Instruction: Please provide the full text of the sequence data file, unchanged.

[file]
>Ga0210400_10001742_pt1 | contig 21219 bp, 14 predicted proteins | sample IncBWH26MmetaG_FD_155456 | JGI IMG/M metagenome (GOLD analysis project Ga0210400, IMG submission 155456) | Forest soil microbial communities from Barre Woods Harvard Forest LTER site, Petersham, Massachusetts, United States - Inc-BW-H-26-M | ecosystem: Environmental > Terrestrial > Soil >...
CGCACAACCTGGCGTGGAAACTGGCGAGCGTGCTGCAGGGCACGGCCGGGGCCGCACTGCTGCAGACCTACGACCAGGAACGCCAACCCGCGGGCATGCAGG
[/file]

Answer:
>Ga0210400_10001742_pt1 | contig 21219 bp, 14 predicted proteins | sample IncBWH26MmetaG_FD_155456 | JGI IMG/M metagenome (GOLD analysis project Ga0210400, IMG submission 155456) | Forest soil microbial communities from Barre Woods Harvard Forest LTER site, Petersham, Massachusetts, United States - Inc-BW-H-26-M | ecosystem: Environmental > Terrestrial > Soil >...
CGCACAACCTGGCGTGGAAACTGGCGAGCGTGCTGCAGGGCACGGCCGGGGCCGCACTGCTGCAGACCTACGACCAGGAACGCCAACCCGCGGGCATGCAGG